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Zumiez, Inc. v. Ling Shun Shing
Case No. D2005-0239
1. The Parties
The Complainant is Zumiez, Inc., Everett, Washington, United States of America, represented by Christensen O’Connor Johnson Kindness, PLLC, United States of America.
The Respondent is Ling Shun Shing, Shanghai, China.
2. The Domain Name and Registrar
The disputed domain name <zumeiz.com> is registered with NameKing.com.
3. Procedural History
The Complaint was filed by e-mail with the WIPO Arbitration and Mediation Center (the “Center”) on March 4, 2005. On March 4, 2005, the Center transmitted by email to NameKing.com a request for registrar verification in connection with the domain name at issue. On March 8, 2005, NameKing.com transmitted by email to the Center its verification response confirming that the Respondent is listed as the registrant and providing the contact details for the administrative, billing, and technical contact. In response to a notification by the Center on March 9, 2005, that the Complaint was administratively deficient, the Complainant filed an amendment to the Complaint by e-mail on March 12, 2005. The Center verified that the Complaint together with the amendment to the Complaint satisfied the formal requirements of the Uniform Domain Name Dispute Resolution Policy (the “Policy”), the Rules for Uniform Domain Name Dispute Resolution Policy (the “Rules”), and the WIPO Supplemental Rules for Uniform Domain Name Dispute Resolution Policy (the “Supplemental Rules”).
In accordance with the Rules, paragraphs 2(a) and 4(a), the Center formally notified the Respondent of the Complaint, and the proceedings commenced on March 15, 2005. In accordance with the Rules, paragraph 5(a), the due date for Response was April 4, 2005. The Respondent did not submit any response. Accordingly, the Center notified the Respondent’s default on April 6, 2005.
The Center appointed Emmanuelle Ragot as the sole panelist in this matter on April 18, 2005. The Panel finds that it was properly constituted. The Panel has submitted the Statement of Acceptance and Declaration of Impartiality and Independence, as required by the Center to ensure compliance with the Rules, paragraph 7. The Complaint was submitted in English and the proceedings have been conducted in English.
The Complainant has paid the specified fee to the Center.
4. Factual Background
Complainant claims that it owns a US trademark for “ZUMIEZ” (US registration number 1779379) registered on June 29, 1993. The registration relates to the product of men’s clothing, namely tops, shirts, jackets, pants and shorts and to services of retail clothing store services (certificate of registration / Complaint Annex C).
Complainant also claims that its trademark “ZUMIEZ” is very well known in the United States of America and elsewhere having achieved widespread recognition and secondary meaning through Complainant’s extensive advertising and promotion of the mark (See Complaint Annex D / Sworn affidavit of Brenda Morris at paragraphs 2-11) .
Complainant operates a Website “www.zumiez.com”.
According to the WHOIS database maintained by DirectNIC.com, the Respondent in this administrative proceeding is Ling Shun Shing (Complaint Annex A).
Respondent registered the domain name at issue on September 16, 2002, (Complaint
Annex A) and uses the name at issue to link to other clothing and retail clothing
services-related Websites that are Complainant’s competitors as well as
pornographic site (Complaint Annex F).
5. Parties’ Contentions
Complainant contends that the “ZUMIEZ” trademark is “fanciful” term having no primary meaning in any known language (Complaints Annex D) and is entitled to broad protection in the light of the case law (See Two Pesos, Inc.v. Taco Cabana, Inc., 505 U.S. 763, 112 S.Ct.2753, 23 U.S.P.Q.2d 1081, 1083 1992, in Complaint Annex E) and has widespread customer recognition e.g. a query on the Web search engine “www.google.com” for the term “Zumiez” returns over seventeen thousand results, all or substantially all of which refer to “ZUMIEZ” in the trademark sense as a mark associated with the Complainant.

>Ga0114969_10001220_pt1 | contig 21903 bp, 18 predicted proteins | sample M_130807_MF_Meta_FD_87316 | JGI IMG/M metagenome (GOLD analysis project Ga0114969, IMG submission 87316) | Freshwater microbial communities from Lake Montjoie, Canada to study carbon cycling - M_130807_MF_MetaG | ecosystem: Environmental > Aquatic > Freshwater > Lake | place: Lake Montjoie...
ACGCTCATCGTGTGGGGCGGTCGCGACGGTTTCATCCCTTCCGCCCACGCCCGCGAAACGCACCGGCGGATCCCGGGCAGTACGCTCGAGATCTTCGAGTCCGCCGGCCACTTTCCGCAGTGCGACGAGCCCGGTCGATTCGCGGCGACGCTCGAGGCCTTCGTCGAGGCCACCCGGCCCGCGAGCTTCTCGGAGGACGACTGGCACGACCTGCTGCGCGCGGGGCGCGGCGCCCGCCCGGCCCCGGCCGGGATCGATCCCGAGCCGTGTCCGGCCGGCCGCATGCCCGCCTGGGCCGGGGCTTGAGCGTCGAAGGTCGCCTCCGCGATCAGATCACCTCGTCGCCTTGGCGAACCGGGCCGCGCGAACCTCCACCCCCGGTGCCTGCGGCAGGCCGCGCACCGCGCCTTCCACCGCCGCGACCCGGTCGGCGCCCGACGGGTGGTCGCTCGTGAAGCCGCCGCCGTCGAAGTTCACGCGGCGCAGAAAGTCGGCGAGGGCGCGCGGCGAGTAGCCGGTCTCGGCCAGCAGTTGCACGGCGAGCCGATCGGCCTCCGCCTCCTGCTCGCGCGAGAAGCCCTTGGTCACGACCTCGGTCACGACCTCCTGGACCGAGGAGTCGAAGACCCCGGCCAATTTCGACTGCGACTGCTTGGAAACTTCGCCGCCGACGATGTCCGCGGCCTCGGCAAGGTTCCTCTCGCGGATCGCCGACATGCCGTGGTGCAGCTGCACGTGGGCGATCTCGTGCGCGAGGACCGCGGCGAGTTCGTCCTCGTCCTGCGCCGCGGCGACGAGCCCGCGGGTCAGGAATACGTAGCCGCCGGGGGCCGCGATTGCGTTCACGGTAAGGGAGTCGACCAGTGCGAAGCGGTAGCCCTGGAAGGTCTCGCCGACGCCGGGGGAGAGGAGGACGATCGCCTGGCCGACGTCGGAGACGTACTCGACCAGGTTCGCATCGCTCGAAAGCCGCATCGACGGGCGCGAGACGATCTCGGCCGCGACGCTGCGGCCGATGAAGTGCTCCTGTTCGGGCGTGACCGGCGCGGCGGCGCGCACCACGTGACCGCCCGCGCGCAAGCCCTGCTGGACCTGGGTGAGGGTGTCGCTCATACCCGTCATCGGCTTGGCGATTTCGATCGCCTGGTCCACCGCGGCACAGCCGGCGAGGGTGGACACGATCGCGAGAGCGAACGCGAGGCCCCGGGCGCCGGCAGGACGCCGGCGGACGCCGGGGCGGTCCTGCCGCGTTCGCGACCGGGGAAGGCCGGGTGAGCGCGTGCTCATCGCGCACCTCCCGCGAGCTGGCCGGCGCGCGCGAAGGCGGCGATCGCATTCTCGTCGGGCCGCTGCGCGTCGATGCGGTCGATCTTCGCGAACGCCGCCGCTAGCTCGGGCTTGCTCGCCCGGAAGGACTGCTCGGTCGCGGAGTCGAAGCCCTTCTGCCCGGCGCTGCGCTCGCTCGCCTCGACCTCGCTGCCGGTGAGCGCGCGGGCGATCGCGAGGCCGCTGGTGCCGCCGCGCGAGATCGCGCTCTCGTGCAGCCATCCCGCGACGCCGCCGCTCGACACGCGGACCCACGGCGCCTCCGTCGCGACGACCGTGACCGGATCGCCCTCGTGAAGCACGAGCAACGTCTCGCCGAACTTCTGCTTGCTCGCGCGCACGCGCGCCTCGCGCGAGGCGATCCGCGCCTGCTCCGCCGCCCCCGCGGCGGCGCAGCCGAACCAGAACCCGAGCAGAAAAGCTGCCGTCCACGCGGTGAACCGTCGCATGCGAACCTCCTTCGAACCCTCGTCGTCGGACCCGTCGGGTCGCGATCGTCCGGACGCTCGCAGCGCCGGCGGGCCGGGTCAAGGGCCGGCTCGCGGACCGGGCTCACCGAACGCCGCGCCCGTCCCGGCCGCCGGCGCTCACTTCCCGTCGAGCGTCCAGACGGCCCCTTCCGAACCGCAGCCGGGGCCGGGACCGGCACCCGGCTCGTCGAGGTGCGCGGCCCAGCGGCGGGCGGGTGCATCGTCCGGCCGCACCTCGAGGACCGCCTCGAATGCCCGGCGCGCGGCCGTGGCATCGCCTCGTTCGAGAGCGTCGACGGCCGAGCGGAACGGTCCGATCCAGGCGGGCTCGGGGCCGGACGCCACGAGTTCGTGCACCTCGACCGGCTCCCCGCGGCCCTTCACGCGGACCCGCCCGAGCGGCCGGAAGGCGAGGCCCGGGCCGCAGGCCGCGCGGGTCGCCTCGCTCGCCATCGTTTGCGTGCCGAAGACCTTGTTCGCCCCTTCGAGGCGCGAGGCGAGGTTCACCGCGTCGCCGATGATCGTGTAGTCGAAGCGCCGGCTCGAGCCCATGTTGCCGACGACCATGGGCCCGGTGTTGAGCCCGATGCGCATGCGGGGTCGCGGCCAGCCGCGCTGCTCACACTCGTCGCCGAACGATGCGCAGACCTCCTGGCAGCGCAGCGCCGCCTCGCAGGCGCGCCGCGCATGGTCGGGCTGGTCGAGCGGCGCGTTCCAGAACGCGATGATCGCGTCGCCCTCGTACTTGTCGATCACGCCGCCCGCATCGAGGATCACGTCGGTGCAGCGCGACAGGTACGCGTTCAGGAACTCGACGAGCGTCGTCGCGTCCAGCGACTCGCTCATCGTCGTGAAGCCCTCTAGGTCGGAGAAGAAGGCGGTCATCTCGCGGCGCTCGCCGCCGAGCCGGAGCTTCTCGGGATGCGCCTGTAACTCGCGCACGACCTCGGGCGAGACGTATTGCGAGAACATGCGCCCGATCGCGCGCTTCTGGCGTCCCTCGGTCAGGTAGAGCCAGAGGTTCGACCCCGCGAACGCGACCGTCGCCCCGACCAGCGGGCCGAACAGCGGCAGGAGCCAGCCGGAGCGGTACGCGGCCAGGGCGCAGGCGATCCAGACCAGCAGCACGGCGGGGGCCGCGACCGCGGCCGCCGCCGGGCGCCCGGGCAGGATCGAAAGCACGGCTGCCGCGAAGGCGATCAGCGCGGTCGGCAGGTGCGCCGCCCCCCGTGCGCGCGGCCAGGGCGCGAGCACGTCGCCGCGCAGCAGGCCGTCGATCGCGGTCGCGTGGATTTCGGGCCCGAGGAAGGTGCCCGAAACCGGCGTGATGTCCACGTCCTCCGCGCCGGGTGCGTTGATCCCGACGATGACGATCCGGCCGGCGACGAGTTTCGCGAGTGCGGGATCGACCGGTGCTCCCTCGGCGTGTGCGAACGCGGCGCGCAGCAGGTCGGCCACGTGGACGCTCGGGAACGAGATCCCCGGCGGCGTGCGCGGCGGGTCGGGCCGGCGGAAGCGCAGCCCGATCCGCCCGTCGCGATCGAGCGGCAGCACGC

Complainant contends that Respondent has registered a domain name, which is confusingly similar to the trademark and is likely to cause confusion in the market place in which the Complainant has rights.
Complainant contends that respondent has no right or legitimate interests in respect to the domain name at issue, and that Respondent has registered and is using the domain at issue in bad faith.
The Respondent did not reply to the Complainant’s contentions.
6. Discussion and Findings
Paragraph 4(a) of the Policy sets forth three requirements, which have to be met for the Panel to order the transfer of the disputed domain name to the Complainant.
These requirements are that:
(i) Respondent’s domain name is identical or confusingly similar to a trademark or service mark in which the Complainant has rights; and
(ii) Respondent has no rights or legitimate interest in respect of the domain name;
(iii) Respondent’s domain name has been registered and is being used in bad faith.
The Complainant must prove in the administrative proceedings that each of the aforesaid three elements are present so as to warrant relief, according to Paragraph 4(a) of the Policy.
The Panel has to decide the Complaint on the basis of the statements and documents submitted and in accordance with the Policy, the Rules and any rules and principles of law that it deems applicable pursuant to Paragraph 15(a) of the said Rules.
A. Identity or Confusing Similarity
The Panel finds that Complainant has rights in the mark “ZUMIEZ” based on Complainant’s registration of the mark in the United States Patent and Trademark office (Complaint Annex C).
The Sole Panelist determines that Complainant’s rights in the mark arose long prior to Respondent’s September 16, 2002 registration of the disputed domain name i.e. <zumeiz.com>.
The disputed domain name is identical or confusing similar to the Complainant’s trademark because “zumeiz” is to be considered as a common misspelling.
The only difference is the “i” and “e” transposition, which is such a common mistake in the English language that a childhood nursery rhyme was created to help to avoid it : “I before E except after C unless sounded like A as in neighbor or weigh” (Complaint Annex D).
“ZUMIEZ” trademark could reasonably be misspelled as “zumeiz” - whether this be a misspelling or “typo squatting” need not be determined.